A New Interpretation of “Amendment 41” and Gifts of Travel: Maybe You Can Attend that Conference!

by Jennifer Gilroy

By this point in your career as a legislator, you know that, under Amendment 41, you may not accept a scholarship or reimbursement for travel, hotel accommodations, and registration expenses to attend a conference, even one directly related to your public duties as a member of the General Assembly, unless:
●    You pay for it; or
●    The state or a local government pays for it; or
●    A nonprofit entity that receives less than five percent of its funding from for-profit entities pays for it (yes, you need to ask to be sure).

The purpose of this constitutional amendment is to restrict gifts to public employees and government officials that might inappropriately influence them in carrying out their official duties, with the ultimate goal of preserving the public’s confidence in government. However, one of the results of the amendment has been to effectively preclude public employees and officials, including members of the General Assembly, from attending conferences and other educational opportunities that may actually benefit them in carrying out their official responsibilities.

There was a brief window of time four or five years ago, when public employees and officials relied on an opinion from the Independent Ethics Commission (IEC) that permitted them to accept gifts of travel to attend conferences, even if they did not meet one of the criteria listed above, so long as the travel was for a legitimate state purpose and met certain other criteria, including assurances against inappropriate influence. (See Position Statement 08-02) Those gifts were viewed as gifts to the state rather than to an individual who is subject to the gift bans of Amendment 41. Many legislators relied on this IEC opinion to attend conferences that were useful to their public duties.

However, the IEC pushed back from the “gift to state” position after a couple of years, finding that it created an overly broad exception to the Amendment 41 gift ban that was not “firmly rooted” in the language of the constitution. As a result, over the past three years members have had to forego many opportunities to attend out-of-state educational programs that could have greatly assisted them in their official capacities.

Just recently, the IEC expressly overturned the “gift to state” exception in a new position statement that it issued in December of last year. (See Position Statement 12-01) However, by doing so, the IEC did not officially mark the end of all travel scholarships for public officials and employees. To the contrary, the new position statement provides a new perspective on a covered individual’s opportunity to attend educational conferences. This new interpretation on accepting reimbursement of travel expenses is based largely on whether the gift is being provided to a covered individual, because only gifts to covered individuals (public officers, members of the General Assembly, and state and local government employees) are prohibited. The IEC observed that reimbursement of travel expenses to covered individuals is prohibited unless the reimbursement does not inure to the benefit of the covered individual but rather to the governmental entity, department, agency, or institution that employs the covered individual.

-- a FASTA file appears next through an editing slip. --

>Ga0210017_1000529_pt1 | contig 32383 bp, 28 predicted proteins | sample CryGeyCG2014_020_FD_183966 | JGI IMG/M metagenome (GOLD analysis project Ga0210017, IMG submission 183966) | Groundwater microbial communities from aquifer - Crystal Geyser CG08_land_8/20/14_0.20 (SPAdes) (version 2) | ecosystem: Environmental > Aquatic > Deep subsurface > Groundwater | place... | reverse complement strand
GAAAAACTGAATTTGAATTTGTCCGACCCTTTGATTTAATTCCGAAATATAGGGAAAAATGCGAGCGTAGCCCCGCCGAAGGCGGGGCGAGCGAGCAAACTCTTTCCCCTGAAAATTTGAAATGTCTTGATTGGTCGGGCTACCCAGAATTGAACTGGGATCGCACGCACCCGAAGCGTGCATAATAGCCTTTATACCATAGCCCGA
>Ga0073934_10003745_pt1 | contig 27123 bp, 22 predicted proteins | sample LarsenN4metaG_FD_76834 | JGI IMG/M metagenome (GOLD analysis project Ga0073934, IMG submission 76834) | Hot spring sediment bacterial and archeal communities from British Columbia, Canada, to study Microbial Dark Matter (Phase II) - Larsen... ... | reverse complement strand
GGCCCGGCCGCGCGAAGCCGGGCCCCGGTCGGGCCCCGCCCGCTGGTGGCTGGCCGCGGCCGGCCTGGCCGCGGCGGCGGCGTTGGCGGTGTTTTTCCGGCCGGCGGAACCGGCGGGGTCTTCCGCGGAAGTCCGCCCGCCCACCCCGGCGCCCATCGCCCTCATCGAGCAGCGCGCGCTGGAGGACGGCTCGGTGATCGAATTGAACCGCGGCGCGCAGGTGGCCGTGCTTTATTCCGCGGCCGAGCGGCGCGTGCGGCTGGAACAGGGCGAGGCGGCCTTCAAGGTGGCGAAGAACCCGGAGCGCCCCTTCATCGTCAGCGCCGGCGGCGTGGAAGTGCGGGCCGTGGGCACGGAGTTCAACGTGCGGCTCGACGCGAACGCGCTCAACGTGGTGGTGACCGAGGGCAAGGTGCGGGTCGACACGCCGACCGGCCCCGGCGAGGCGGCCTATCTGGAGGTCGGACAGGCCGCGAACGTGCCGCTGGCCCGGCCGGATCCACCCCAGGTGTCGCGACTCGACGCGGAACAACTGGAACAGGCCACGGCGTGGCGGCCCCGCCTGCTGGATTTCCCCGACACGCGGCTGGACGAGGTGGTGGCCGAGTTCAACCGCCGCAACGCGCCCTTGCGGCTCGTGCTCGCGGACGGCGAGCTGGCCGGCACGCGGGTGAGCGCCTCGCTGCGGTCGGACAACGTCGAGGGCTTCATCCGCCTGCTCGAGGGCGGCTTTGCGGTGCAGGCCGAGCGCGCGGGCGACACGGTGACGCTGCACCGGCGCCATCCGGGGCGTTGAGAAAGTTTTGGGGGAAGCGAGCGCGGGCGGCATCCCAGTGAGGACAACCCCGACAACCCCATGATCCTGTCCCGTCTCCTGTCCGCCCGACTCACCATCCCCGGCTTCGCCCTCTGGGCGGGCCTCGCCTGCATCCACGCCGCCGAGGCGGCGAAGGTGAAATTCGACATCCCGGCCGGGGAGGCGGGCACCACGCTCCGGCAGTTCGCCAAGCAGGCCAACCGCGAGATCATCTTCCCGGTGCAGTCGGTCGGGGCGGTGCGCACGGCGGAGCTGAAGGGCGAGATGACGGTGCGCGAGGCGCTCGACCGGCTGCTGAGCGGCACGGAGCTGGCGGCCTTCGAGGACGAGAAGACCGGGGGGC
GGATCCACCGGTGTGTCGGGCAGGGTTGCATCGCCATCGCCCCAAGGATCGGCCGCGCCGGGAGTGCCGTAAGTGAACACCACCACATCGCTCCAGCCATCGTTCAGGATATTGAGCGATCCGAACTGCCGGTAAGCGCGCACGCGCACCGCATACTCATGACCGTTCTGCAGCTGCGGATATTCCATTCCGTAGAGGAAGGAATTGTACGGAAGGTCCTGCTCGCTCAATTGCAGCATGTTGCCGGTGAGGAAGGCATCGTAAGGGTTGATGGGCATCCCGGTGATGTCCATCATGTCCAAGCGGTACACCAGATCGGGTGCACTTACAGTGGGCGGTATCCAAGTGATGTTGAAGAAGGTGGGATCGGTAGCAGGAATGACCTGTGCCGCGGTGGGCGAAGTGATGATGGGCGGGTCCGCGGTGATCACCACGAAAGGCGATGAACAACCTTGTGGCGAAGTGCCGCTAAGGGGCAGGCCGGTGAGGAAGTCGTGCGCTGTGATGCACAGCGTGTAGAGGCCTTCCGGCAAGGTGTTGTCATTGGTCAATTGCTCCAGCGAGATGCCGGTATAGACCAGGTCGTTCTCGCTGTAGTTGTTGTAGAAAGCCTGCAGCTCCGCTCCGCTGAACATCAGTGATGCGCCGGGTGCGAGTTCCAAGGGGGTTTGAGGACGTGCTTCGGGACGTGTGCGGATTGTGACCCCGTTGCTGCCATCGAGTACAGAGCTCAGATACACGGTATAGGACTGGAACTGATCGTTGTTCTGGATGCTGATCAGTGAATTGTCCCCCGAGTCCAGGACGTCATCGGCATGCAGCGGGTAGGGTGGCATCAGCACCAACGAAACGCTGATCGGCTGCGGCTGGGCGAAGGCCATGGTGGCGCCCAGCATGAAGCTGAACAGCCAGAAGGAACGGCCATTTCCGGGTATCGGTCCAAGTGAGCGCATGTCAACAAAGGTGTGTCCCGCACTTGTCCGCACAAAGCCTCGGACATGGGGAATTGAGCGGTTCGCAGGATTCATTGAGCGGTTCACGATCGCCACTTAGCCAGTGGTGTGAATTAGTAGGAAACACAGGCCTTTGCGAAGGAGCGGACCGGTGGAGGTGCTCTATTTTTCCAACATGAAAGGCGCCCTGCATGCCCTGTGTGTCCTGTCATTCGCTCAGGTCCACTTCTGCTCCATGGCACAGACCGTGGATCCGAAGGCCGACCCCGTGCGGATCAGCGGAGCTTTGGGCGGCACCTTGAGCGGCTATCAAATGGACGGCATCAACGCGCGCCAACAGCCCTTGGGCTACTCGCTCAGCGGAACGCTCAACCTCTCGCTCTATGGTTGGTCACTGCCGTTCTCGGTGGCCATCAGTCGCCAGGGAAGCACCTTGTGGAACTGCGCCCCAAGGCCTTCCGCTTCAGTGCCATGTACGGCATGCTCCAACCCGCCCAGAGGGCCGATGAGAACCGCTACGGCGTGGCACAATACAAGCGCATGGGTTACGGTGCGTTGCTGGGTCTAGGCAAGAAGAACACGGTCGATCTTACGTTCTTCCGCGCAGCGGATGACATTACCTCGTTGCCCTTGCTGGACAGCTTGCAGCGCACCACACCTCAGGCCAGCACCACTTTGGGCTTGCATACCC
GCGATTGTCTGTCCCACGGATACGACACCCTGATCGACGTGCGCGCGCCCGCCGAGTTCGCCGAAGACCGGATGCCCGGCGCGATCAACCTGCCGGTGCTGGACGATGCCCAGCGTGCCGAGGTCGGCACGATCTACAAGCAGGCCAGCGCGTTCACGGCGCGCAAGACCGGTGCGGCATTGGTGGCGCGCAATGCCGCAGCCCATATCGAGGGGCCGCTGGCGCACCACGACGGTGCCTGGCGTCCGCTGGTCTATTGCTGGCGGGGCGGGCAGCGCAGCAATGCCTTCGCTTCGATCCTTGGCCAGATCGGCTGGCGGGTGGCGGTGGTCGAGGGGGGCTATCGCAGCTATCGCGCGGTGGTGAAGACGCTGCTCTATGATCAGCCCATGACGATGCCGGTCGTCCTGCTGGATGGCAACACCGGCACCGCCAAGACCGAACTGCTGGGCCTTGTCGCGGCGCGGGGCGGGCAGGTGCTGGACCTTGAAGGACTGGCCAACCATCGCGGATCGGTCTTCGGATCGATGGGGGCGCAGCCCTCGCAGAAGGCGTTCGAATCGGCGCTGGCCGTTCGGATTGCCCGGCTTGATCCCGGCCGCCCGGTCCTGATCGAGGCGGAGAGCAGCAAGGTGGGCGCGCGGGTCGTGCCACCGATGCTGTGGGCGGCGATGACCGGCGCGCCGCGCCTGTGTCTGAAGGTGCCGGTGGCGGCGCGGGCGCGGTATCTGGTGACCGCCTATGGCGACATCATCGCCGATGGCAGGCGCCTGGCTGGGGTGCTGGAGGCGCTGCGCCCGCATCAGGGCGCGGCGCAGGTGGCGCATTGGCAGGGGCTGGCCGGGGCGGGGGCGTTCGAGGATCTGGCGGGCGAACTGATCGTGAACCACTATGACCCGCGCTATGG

In deciding whether a covered individual may accept travel expenses because the gift is an institutional benefit rather than a benefit to the covered individual, the IEC offers a list of five factors to consider:

1. Is the offer being made to a specific individual or to a designee of an agency or governmental entity or even to the institution itself, such as to the department head, legislative leadership, or a local government official?

2. Is the offer being made “ex officio” to an individual by virtue of his or her specific position or area of responsibility or expertise, such as the chairman of the committee or the ranking member of the committee?

3. Is the event related to the public duties or legitimate functions and expertise of the covered individual?

4. Is there an existing or potential conflict of interest or appearance of impropriety?

5. Is the purpose of the trip or conference educational or for the purpose of conducting governmental business and not primarily a networking or social opportunity for either the covered individual or the donor?

None of these factors on its own is determinative, and the IEC directs that an individual should evaluate the entire context of the proposed travel reimbursement before accepting. And, even if you do accept the scholarship or reimbursement, keep in mind there may still be portions of the conference that may violate Amendment 41. The IEC warns that free golf trips or free tickets to the theater or a sporting event should be independently evaluated. It is permissible for covered individuals attending a conference or program to attend meals with guest speakers if the meal is part of the program and not primarily for entertainment purposes. The IEC observes that golf trips, sightseeing, cruises, and other recreational activities are never considered part of a conference, and, while these opportunities may be benefits of the conference, the covered individual should either not attend those events or should pay his or her own way.

If you have questions about interpreting this recent position statement from the IEC and determining whether you may accept a particular travel opportunity, please contact the Office of Legislative Legal Services.